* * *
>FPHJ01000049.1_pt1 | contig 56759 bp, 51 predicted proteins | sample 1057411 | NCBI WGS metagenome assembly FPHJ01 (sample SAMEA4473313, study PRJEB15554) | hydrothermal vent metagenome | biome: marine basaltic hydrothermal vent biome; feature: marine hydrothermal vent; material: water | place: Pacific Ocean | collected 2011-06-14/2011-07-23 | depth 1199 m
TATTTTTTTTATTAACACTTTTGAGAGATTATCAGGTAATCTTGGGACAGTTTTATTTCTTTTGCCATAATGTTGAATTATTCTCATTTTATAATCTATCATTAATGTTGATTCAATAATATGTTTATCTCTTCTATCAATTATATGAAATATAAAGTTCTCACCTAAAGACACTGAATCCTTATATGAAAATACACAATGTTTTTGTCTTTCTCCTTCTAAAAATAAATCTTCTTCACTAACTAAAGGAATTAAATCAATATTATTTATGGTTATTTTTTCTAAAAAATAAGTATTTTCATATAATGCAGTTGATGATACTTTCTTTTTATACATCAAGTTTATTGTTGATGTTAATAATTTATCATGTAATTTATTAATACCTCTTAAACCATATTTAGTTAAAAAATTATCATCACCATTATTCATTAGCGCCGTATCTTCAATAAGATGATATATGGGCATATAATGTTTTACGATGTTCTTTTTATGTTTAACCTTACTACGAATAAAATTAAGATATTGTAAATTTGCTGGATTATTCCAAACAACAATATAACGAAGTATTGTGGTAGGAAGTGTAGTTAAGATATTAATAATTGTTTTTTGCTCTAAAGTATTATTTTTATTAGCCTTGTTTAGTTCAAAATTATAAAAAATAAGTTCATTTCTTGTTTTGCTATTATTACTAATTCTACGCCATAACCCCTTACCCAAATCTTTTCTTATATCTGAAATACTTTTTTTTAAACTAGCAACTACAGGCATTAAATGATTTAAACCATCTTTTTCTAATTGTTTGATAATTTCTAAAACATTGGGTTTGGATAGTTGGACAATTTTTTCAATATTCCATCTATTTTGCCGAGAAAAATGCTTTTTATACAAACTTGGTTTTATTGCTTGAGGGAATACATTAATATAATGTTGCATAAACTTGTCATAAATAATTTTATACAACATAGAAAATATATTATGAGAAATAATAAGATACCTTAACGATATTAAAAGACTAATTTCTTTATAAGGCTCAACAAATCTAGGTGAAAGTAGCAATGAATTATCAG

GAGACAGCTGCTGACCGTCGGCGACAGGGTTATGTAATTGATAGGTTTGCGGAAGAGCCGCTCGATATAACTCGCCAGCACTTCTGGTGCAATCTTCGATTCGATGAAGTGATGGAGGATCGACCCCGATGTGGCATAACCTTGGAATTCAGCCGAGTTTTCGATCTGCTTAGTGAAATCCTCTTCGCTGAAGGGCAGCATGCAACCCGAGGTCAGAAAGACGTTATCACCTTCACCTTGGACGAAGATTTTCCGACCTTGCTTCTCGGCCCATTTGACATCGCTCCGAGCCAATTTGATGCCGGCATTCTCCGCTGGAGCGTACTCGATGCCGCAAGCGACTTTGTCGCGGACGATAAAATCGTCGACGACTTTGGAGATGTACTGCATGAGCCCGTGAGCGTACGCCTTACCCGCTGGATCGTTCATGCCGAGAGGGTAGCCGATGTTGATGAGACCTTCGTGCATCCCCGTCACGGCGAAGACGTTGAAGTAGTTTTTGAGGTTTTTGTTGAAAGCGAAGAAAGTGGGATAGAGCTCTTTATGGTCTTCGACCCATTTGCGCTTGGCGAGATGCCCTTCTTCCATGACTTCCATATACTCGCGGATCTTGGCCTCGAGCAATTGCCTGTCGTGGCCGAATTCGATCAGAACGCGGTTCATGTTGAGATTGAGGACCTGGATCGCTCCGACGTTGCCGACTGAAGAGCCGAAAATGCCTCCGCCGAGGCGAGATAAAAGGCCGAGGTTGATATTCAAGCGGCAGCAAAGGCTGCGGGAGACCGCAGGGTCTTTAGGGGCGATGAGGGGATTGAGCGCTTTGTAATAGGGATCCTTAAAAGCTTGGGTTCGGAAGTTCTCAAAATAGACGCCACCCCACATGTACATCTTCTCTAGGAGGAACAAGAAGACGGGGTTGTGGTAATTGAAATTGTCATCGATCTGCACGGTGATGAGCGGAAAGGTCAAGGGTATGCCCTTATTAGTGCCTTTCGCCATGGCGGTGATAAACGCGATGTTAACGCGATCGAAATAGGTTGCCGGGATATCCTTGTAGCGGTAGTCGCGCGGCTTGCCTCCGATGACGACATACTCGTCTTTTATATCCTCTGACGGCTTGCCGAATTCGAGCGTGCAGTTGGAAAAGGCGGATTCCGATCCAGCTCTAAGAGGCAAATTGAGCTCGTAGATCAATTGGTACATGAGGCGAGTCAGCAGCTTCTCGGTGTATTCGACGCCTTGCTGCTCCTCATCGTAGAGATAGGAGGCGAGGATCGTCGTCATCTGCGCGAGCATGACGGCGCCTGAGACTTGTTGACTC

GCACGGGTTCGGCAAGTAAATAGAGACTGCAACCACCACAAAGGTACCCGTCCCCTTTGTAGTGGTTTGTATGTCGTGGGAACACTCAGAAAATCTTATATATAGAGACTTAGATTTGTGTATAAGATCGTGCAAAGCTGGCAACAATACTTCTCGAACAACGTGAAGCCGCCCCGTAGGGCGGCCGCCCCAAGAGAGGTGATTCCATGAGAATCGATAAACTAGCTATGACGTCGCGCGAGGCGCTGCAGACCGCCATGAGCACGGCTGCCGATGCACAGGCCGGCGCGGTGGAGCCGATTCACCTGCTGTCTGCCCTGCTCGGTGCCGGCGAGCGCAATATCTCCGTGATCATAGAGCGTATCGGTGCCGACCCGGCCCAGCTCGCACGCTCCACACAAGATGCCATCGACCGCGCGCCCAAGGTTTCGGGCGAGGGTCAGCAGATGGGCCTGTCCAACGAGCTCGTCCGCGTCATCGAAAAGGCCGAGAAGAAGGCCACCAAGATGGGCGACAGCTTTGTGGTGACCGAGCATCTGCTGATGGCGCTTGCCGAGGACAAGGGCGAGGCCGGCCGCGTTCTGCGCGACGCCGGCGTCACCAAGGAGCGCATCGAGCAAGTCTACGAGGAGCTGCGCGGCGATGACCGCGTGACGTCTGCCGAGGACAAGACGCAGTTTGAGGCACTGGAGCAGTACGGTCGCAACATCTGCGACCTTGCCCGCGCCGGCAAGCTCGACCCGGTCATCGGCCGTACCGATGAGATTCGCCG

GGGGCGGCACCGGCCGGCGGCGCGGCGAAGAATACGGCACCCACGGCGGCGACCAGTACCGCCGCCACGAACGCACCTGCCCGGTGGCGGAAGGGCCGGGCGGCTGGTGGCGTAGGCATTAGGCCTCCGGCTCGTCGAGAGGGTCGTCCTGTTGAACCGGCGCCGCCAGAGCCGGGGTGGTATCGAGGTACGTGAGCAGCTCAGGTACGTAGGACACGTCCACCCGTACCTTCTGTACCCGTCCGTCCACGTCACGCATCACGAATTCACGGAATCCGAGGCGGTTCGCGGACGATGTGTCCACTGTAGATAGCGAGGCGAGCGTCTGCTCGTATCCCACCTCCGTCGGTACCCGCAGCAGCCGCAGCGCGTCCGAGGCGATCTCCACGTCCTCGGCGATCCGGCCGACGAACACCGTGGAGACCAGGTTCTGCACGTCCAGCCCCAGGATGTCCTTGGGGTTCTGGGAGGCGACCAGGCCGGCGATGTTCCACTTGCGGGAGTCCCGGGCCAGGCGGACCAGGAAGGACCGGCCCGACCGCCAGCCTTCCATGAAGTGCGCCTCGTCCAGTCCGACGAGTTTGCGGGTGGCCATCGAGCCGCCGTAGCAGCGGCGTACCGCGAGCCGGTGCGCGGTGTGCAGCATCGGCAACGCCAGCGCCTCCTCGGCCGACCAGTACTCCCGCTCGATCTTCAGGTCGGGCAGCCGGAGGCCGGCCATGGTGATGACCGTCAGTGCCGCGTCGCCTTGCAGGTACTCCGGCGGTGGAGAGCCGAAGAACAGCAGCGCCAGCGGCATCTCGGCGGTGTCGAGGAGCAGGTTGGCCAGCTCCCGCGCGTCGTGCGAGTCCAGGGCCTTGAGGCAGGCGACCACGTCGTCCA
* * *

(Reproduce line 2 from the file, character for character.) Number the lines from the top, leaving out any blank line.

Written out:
TATTTTTTTTATTAACACTTTTGAGAGATTATCAGGTAATCTTGGGACAGTTTTATTTCTTTTGCCATAATGTTGAATTATTCTCATTTTATAATCTATCATTAATGTTGATTCAATAATATGTTTATCTCTTCTATCAATTATATGAAATATAAAGTTCTCACCTAAAGACACTGAATCCTTATATGAAAATACACAATGTTTTTGTCTTTCTCCTTCTAAAAATAAATCTTCTTCACTAACTAAAGGAATTAAATCAATATTATTTATGGTTATTTTTTCTAAAAAATAAGTATTTTCATATAATGCAGTTGATGATACTTTCTTTTTATACATCAAGTTTATTGTTGATGTTAATAATTTATCATGTAATTTATTAATACCTCTTAAACCATATTTAGTTAAAAAATTATCATCACCATTATTCATTAGCGCCGTATCTTCAATAAGATGATATATGGGCATATAATGTTTTACGATGTTCTTTTTATGTTTAACCTTACTACGAATAAAATTAAGATATTGTAAATTTGCTGGATTATTCCAAACAACAATATAACGAAGTATTGTGGTAGGAAGTGTAGTTAAGATATTAATAATTGTTTTTTGCTCTAAAGTATTATTTTTATTAGCCTTGTTTAGTTCAAAATTATAAAAAATAAGTTCATTTCTTGTTTTGCTATTATTACTAATTCTACGCCATAACCCCTTACCCAAATCTTTTCTTATATCTGAAATACTTTTTTTTAAACTAGCAACTACAGGCATTAAATGATTTAAACCATCTTTTTCTAATTGTTTGATAATTTCTAAAACATTGGGTTTGGATAGTTGGACAATTTTTTCAATATTCCATCTATTTTGCCGAGAAAAATGCTTTTTATACAAACTTGGTTTTATTGCTTGAGGGAATACATTAATATAATGTTGCATAAACTTGTCATAAATAATTTTATACAACATAGAAAATATATTATGAGAAATAATAAGATACCTTAACGATATTAAAAGACTAATTTCTTTATAAGGCTCAACAAATCTAGGTGAAAGTAGCAATGAATTATCAG